450 lives shortened by hospital regime of administering opioids – inquiry
An additional 200 patients were ‘probably’ similarly affected by the practice at Gosport War Memorial Hospital, an independent panel found.
An “institutionalised regime” of prescribing and administering opioids without medical justification at the Gosport War Memorial Hospital shortened the lives of more than 450 people, an inquiry has found.
An additional 200 patients were “probably” similarly affected between 1989 and 2000, when taking into account missing records, according to a report by the Gosport Independent Panel.
Hospital management, Hampshire Police, the Crown Prosecution Service (CPS), General Medical Council (GMC) and Nursing and Midwifery Council (NMC) “all failed to act in ways that would have better protected patients and relatives”, the panel said.
Its report also highlighted failings by healthcare organisations, local politicians and the coronial system.
The Gosport Independent Panel investigation into hundreds of suspicious deaths at the hospital, which was first launched in 2014, examined more than one million pages.
It revealed “there was a disregard for human life and a culture of shortening lives of a large number of patients” at the Hampshire hospital.
The report added: “There was an institutionalised regime of prescribing and administering ‘dangerous doses’ of a hazardous combination of medication not clinically indicated or justified, with patients and relatives powerless in their relationship with professional staff.”
When relatives complained or raised concerns, they were “consistently let down by those in authority – both individuals and institutions”.
The report concludes: “The panel found evidence of opioid use without appropriate clinical indication in 456 patients.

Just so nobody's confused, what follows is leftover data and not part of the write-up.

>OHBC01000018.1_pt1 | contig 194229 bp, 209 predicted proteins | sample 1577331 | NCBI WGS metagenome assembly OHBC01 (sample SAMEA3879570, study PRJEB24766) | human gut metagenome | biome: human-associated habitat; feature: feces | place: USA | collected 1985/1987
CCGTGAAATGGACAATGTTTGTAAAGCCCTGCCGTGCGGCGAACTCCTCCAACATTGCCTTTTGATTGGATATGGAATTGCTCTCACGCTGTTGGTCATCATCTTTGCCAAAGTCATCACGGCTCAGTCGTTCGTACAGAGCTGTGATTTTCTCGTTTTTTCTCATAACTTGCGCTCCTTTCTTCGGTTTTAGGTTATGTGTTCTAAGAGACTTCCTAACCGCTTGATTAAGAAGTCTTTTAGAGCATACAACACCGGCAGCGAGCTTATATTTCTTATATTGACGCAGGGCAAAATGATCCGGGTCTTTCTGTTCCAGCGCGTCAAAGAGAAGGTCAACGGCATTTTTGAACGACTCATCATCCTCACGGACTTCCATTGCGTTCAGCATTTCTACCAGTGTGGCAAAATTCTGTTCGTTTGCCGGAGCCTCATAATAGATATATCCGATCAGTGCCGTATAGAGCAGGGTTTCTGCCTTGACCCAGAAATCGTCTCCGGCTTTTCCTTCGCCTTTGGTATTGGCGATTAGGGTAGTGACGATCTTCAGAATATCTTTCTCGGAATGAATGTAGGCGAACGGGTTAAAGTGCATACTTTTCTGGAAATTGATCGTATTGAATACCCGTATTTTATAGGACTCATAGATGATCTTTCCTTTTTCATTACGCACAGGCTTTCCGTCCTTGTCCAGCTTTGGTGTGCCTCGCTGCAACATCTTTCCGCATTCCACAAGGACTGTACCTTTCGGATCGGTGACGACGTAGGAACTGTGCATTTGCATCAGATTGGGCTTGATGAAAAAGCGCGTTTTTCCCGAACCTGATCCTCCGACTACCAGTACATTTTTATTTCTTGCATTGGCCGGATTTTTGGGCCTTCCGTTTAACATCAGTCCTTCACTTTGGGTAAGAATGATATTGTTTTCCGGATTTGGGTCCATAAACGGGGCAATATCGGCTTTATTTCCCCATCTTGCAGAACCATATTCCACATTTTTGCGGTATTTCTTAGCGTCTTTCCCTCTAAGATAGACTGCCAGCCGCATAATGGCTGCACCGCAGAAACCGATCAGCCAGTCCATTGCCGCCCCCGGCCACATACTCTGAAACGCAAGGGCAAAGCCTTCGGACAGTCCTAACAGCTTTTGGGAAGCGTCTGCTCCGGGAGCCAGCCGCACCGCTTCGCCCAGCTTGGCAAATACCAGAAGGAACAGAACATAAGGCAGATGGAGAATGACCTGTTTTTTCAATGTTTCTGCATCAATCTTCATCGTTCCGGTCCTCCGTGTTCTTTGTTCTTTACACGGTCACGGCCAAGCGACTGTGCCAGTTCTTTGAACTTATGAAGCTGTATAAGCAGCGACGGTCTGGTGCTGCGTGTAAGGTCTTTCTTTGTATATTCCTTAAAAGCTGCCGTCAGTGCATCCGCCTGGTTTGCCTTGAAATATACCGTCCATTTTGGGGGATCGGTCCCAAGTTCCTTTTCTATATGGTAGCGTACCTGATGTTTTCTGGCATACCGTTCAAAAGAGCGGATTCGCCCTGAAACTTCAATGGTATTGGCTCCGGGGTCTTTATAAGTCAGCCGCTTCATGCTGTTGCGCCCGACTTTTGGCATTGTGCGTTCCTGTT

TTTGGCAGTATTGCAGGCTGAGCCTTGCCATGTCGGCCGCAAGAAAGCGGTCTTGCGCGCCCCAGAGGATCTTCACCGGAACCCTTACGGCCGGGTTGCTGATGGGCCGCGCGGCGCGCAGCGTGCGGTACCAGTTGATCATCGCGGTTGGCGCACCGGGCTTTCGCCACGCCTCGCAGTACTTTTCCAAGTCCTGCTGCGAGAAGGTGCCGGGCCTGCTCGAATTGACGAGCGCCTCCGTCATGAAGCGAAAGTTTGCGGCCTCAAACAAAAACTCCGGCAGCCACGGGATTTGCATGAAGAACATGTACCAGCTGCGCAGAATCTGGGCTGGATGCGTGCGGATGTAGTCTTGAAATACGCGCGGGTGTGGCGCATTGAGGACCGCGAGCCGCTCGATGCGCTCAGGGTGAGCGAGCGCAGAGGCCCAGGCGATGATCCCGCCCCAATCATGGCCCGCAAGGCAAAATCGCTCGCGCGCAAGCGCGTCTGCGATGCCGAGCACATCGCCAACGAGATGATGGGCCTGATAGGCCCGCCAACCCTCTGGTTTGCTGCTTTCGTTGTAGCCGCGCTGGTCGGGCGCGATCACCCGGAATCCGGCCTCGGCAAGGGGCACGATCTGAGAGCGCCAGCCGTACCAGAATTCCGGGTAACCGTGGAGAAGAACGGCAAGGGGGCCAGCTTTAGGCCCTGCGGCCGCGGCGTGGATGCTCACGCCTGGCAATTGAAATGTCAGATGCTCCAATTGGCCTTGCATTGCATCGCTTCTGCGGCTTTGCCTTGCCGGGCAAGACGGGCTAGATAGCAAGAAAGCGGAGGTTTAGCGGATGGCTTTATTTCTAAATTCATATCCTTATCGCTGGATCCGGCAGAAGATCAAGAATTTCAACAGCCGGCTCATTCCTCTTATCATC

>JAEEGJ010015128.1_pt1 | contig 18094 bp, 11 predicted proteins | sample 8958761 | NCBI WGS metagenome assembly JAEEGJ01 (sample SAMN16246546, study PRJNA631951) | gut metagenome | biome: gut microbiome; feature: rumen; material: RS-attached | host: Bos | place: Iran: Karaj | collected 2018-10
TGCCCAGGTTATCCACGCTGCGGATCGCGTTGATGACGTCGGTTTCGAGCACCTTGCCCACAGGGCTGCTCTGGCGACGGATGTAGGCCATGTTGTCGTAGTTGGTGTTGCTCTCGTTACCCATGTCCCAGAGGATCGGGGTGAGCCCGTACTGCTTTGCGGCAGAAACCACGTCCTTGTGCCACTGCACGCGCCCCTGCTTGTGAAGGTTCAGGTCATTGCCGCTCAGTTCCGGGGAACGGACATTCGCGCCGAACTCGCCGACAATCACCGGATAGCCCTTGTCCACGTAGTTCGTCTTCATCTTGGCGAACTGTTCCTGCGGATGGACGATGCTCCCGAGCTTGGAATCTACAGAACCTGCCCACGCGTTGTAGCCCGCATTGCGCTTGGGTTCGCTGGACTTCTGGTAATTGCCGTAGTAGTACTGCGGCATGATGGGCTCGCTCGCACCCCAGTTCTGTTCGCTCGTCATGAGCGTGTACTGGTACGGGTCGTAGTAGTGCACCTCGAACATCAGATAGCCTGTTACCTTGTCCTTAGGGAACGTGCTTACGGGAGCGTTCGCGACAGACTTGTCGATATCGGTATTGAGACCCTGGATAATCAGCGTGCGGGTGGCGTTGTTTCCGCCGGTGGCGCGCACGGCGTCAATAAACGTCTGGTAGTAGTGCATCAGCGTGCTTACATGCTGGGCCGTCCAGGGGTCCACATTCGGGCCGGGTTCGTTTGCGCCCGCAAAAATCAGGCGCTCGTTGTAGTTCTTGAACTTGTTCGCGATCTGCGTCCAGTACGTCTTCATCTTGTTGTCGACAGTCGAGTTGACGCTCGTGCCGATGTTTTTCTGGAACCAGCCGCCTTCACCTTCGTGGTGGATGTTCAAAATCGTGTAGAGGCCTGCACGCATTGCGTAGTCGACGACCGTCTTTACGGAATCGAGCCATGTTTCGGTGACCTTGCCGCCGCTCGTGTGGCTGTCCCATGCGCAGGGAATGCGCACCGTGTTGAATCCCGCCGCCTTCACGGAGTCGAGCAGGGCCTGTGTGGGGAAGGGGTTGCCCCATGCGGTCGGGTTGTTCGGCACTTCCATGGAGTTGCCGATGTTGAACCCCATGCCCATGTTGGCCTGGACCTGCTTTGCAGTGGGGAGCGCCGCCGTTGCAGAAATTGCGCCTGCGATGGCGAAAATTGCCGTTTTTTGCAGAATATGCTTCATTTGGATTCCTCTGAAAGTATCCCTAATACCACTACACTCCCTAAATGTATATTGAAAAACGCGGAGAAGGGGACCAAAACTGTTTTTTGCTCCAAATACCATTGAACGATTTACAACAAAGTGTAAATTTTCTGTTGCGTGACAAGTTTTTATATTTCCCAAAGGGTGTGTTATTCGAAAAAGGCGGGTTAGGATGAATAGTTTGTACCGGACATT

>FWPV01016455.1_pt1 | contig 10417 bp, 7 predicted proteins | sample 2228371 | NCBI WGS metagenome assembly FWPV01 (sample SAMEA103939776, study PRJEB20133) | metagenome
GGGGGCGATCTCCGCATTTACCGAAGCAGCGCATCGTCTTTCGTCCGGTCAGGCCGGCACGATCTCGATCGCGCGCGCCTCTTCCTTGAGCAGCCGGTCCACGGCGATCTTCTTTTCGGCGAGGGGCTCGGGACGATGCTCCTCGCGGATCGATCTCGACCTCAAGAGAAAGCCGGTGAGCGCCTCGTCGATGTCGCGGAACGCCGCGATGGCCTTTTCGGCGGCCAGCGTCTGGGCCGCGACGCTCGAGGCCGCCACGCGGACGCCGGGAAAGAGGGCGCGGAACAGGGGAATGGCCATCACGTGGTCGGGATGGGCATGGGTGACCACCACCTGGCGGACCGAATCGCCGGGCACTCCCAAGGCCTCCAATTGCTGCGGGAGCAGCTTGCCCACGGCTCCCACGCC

“The panel concludes that, taking into account missing records, there were probably at least another 200 patients similarly affected but whose clinical notes were not found.
“The panel’s analysis therefore demonstrates that the lives of over 450 people were shortened as a direct result of the pattern of prescribing and administering opioids that had become the norm at the hospital, and that probably at least another 200 patients were similarly affected.”
The panel found that, over a 12-year period as clinical assistant, Dr Jane Barton was “responsible for the practice of prescribing which prevailed on the wards”.
In 2010, the GMC ruled that Dr Barton, who has since retired, was guilty of multiple instances of professional misconduct relating to 12 patients who died at the hospital.
Nurses on the ward were not responsible for the practice but did administer the drugs, including via syringe drivers, and failed to challenge prescribing, the panel said.
Consultants, though not directly involved in treating patients on the ward, “were aware” of how drugs were administered but “did not intervene to stop the practice”.
The inquiry, led by the former bishop of Liverpool, the Rt Rev James Jones, did not ascribe criminal or civil liability for the deaths.
However it said: “The Secretary of State for Health and Social Care and the relevant public authorities will want to consider the action that now needs to be taken to further investigate what happened at the hospital.
“The Secretary of State will want to ensure that families who believe they were affected by events at the hospital have the support they deserve going forward, and also to consider wider lessons.”
Health Secretary Jeremy Hunt is due to address MPs on the findings of the Gosport inquiry later, and will face questions about the previous investigations and whether charges should now be brought.
Campaigners have called for tough action following the publication of the report.